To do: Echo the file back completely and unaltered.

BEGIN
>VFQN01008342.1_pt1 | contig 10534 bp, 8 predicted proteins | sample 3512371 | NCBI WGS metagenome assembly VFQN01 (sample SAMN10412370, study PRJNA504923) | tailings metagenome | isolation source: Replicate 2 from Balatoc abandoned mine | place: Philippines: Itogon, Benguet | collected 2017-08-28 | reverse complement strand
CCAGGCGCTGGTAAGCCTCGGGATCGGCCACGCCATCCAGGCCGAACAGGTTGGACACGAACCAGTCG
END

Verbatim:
>VFQN01008342.1_pt1 | contig 10534 bp, 8 predicted proteins | sample 3512371 | NCBI WGS metagenome assembly VFQN01 (sample SAMN10412370, study PRJNA504923) | tailings metagenome | isolation source: Replicate 2 from Balatoc abandoned mine | place: Philippines: Itogon, Benguet | collected 2017-08-28 | reverse complement strand
CCAGGCGCTGGTAAGCCTCGGGATCGGCCACGCCATCCAGGCCGAACAGGTTGGACACGAACCAGTCG